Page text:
Toilet Paper Dispensers Mounted Outside The Allowable Ranges

The placement of toilet paper dispensers is a small, but essential part in adhering properly to ADA regulations in restrooms. It is important not to overlook the smaller details. Non-compliance can lead to a cascade of issues including problems with user access and legal implications. The regulations created ensure full functionality of not just the toilet paper dispenser, but other objects around it, such as the grab bar.

Section 604.7 of the 2010 ADA Standards specify that the outlet of a toilet paper dispenser must be within a range of 15 inches to 48 inches above the finished floor. Access to the grab bars is an important feature to take into consideration when installing a toilet paper dispenser. Section 309.4 gives note that if the dispenser is installed above the grab bar, the outlet of the dispenser must be 48 inches from the finished floor, and the top of the gripping surface of the grab bar must be between 33 and 36 inches above the finished floor. This allows enough space for an arm or hand to be placed on the grab bar.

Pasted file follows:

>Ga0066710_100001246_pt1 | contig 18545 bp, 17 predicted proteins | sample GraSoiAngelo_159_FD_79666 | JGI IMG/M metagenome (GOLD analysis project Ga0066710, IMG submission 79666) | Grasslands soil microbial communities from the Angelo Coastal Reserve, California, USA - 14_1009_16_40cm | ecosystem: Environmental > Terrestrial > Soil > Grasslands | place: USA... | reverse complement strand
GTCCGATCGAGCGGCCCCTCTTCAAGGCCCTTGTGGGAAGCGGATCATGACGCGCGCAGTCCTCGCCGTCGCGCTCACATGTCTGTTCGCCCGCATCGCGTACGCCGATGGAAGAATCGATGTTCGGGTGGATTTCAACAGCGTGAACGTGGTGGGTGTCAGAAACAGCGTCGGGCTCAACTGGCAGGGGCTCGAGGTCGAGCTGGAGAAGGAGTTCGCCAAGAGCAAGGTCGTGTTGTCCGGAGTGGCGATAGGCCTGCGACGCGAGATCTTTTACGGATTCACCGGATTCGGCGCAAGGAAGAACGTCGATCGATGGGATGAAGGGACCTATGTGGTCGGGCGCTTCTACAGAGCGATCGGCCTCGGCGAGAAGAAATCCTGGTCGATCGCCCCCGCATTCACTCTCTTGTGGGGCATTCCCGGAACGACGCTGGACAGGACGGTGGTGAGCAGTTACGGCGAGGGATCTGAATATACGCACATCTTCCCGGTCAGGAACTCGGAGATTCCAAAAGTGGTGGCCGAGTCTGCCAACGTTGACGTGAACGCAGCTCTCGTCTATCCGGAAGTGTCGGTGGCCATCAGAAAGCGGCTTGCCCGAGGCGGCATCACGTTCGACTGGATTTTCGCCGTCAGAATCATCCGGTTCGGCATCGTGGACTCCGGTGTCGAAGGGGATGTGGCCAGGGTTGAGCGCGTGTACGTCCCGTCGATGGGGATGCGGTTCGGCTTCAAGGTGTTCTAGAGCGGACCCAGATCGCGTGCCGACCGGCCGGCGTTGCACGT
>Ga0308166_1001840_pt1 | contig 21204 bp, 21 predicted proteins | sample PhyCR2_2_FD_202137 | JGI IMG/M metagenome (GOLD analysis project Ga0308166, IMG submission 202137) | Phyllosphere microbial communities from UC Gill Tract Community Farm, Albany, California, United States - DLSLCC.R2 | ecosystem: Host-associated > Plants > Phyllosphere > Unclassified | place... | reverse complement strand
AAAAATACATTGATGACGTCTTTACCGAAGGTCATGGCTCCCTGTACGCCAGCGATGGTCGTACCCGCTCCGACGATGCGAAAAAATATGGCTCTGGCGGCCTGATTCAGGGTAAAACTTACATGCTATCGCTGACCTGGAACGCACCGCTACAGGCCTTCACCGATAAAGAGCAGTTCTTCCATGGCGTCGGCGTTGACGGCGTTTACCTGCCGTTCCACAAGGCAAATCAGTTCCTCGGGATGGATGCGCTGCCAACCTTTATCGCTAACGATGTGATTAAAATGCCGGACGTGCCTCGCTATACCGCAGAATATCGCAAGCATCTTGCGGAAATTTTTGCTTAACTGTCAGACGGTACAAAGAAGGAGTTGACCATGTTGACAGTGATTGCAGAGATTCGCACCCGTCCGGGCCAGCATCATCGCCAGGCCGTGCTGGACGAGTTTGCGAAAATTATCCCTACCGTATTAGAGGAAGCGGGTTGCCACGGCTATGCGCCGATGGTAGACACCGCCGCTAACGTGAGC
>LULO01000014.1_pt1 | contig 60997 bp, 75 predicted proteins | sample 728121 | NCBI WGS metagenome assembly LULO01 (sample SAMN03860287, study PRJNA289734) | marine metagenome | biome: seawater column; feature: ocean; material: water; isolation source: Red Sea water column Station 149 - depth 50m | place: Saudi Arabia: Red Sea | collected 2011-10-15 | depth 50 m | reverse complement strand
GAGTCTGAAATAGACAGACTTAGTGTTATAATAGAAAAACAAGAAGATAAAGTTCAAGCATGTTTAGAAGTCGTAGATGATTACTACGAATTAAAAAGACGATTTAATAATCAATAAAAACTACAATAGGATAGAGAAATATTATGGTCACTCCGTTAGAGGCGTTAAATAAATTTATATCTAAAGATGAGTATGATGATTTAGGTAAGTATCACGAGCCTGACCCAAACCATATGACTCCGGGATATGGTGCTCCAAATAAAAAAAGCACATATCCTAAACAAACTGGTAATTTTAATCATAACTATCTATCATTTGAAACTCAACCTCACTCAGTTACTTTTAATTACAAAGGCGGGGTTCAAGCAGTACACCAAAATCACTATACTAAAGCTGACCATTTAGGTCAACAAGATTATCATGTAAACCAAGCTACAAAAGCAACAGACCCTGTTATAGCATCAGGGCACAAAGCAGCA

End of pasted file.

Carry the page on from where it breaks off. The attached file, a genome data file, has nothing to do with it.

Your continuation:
In regards to the space between the dispenser and the water closet, section 604.7 specifies that it must be no less than 7 inches and no more than 9 inches in front of the leading edge of the water closet to the center line of the dispenser.

It is vital to note that all parts of the toilet paper dispenser must be compliant with section 304.9 of the 2010 ADA Standards. Make sure that when purchasing a dispenser, no more than 5lbs are needed to release the toilet paper, and no parts of the mechanism are difficult to twist or grab by a user.


ada toilet paper


Brad-Gaskins-3Brad Gaskins has 30 years experience in the practice of architecture and a comprehensive understanding of professional practice nationwide. Brad brings a unique and valuable perspective to The McIntosh Group’s practice and clients, with a specific expertise in the Americans with Disabilities Act (ADA) and national building codes.  Brad has gained recognition as an expert witness for clients with ADA compliance complaints. He represents NACS, The Association for Convenience and Fuel Retailing, as a full voting member on the International Code Council (ICC), American National Standards Institute (ANSI) A117.1, Consensus Committee on Accessible and Usable Buildings and Facilities. His objective is to share, with the committee for their deliberations, the potential impact of the standards on the convenience store and truckstop industry.

This post was originally created for the National Association of Truck Stop Owners (NATSO). Read the original post at:


No Comments

Leave a Comment